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Inheritance law in South Africa

There’s nothing quite like a pandemic to make each and every one of us think carefully about our own mortality. No one likes to think about losing a loved one, but death is a fact of life and it’s best to be prepared for its eventual arrival. What does this entail? It means drafting or updating your will to ensure that your loved ones know exactly what to do in the event of your passing. To guide your loved ones when you’re no longer around, it’s a good idea to put together an “in case of death” folder. So much more than just a will, this folder should contain instructions on everything important that needs to be dealt with when you’re no longer around.

Why is having a will important?

In 2019 alone, 75% of estates that were dealt with by the Master of the High Court were for individuals who died without a valid will. In 2020 and beyond, it’s likely that those numbers will continue to increase, as a result of the Covid-19 pandemic.

What happens when you die without a will?

This is referred to as dying intestate, and the laws of intestate succession will apply to your estate. This means you will have no say in how your assets are distributed after your death.

A will is an important legal step you can take to protect your dependants (such as minor children and elderly parents) and your beneficiaries. In the absence of a will that provides for a testamentary trust, any inheritance due to minor children will need to go into the Guardian’s Fund, which is administered by the Master of the High Court on their behalf until they reach the age of 18.

What does a will do?

A will determines how your estate will be divided between your heirs on your death.

  • Without a will, your assets will be distributed in terms of the Intestate Succession Act of 1987, where the laws of inheritance may not align with your actual last wishes.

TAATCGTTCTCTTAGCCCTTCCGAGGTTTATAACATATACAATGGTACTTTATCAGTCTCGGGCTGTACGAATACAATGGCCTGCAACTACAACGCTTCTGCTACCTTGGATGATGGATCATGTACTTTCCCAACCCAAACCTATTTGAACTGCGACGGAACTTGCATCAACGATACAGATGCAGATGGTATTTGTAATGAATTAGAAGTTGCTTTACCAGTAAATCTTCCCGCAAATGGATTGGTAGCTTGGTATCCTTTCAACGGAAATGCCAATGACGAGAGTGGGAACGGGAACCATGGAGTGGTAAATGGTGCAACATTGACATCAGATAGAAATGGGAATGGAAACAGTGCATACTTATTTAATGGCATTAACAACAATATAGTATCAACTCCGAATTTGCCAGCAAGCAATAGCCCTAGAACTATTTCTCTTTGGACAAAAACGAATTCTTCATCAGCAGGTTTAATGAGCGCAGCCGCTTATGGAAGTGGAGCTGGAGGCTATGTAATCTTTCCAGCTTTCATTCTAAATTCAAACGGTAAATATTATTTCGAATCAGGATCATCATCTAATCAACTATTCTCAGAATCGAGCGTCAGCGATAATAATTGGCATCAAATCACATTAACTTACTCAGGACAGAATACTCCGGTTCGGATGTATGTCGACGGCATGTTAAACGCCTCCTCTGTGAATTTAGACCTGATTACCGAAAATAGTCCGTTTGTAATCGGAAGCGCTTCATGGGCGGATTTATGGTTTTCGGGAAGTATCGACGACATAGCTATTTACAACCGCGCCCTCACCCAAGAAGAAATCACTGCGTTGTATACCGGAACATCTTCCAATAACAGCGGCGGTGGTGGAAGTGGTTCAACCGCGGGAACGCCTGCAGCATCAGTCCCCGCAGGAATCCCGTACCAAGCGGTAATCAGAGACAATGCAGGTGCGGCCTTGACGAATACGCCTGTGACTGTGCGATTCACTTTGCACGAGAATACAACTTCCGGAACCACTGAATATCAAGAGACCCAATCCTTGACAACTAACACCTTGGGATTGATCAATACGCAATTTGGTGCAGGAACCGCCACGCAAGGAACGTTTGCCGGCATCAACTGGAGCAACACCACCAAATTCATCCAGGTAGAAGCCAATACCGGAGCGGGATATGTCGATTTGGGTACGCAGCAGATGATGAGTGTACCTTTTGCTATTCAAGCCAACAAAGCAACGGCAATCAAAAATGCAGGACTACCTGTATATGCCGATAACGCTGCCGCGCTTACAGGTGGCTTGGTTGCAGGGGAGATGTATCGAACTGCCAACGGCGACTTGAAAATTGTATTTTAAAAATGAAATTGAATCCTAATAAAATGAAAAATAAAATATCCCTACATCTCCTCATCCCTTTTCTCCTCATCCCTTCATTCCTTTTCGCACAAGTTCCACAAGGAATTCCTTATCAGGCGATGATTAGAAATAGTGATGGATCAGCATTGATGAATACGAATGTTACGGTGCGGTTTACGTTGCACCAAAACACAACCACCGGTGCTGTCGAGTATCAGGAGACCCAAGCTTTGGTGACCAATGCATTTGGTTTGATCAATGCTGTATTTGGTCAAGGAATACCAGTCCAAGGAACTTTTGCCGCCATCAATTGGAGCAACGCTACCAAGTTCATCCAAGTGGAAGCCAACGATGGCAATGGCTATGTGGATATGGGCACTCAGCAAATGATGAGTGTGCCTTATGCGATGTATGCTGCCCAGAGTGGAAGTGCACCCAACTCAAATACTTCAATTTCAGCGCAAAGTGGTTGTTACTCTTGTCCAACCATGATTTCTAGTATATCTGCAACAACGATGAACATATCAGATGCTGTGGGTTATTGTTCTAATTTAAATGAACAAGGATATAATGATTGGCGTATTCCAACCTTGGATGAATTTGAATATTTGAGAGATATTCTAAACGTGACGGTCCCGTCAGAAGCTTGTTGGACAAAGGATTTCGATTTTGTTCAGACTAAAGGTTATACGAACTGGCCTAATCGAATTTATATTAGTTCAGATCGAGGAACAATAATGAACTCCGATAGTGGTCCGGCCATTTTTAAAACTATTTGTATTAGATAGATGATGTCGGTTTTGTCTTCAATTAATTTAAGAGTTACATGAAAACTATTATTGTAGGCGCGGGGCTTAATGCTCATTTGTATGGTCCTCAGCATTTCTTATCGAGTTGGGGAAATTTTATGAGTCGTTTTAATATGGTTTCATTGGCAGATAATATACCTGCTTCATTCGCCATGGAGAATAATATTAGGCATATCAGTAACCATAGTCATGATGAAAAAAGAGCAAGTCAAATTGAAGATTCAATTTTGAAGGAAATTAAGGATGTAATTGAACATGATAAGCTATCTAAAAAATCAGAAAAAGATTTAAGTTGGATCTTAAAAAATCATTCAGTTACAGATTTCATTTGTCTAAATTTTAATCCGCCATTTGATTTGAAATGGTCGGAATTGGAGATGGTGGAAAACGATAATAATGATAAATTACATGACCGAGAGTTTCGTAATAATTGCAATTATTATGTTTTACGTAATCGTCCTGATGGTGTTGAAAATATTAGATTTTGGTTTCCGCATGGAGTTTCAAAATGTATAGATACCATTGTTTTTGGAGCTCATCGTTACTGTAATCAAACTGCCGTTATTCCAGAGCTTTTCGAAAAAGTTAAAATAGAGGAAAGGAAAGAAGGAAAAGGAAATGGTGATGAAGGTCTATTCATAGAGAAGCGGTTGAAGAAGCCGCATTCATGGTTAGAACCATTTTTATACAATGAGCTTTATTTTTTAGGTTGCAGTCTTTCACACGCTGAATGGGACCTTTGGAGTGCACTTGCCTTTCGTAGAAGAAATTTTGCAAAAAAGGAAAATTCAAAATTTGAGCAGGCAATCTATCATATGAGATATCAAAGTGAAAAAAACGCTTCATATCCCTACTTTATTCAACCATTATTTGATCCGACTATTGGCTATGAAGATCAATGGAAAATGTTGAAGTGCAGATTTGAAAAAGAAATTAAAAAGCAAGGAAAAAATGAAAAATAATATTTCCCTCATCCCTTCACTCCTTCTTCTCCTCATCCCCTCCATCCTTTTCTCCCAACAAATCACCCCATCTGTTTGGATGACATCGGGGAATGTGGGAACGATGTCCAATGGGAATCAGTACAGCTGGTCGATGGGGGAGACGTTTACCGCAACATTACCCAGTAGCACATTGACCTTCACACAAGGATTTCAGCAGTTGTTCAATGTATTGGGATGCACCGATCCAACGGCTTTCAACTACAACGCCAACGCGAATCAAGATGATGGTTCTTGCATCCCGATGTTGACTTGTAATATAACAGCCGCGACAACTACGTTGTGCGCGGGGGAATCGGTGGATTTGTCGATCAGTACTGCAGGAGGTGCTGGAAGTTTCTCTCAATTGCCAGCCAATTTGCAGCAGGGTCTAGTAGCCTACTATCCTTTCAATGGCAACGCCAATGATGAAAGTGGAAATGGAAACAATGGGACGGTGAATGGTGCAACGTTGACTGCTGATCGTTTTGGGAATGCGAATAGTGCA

A will decides who will wind up your estate.

  • The executor you appoint will ensure your property is distributed properly and will deal with the administrative process.
  • Without a will, it will be necessary for the Master of the High Court to appoint an executor, which is usually a family member.

A will specifies guardianship and who you would prefer to take care of your minor children.

  • Without a will appointing a guardian, the state will decide who is in the best position to care for your children, and this decision might not align with your preferences.

A will can be structured to minimise estate duty and capital gains tax.

  • Where assets are passed to the surviving spouse, it is possible to use section 4A and 4q of the Estate Duty Act to provide roll over relief in terms of estate duty and capital gains tax. 
  • Section 4A provides that the first R3.5m of the first dying spouse’s estate will not be subjected to estate duty charges, while section 4q allows for the value of any specific bequest to a surviving spouse to be exempt from estate duty.
  • It will only be on death of the surviving spouse that the remaining assets will be taxed.

What are the requirements for a valid will?

There’s no point in going to the effort of drafting a will to stipulate your wishes, if it’s not going to stand up to a validity test. Where a will is contested and overturned, because it does not meet the legislative requirements for validity, your estate will be wound up as if you had died without a will, i.e: according to the rules of intestate succession.

The requirements for a valid will in South Africa are laid out in the Wills Act of 1953:

  • A will is a legal document, which means it can only be drafted by someone who is older than the age of 16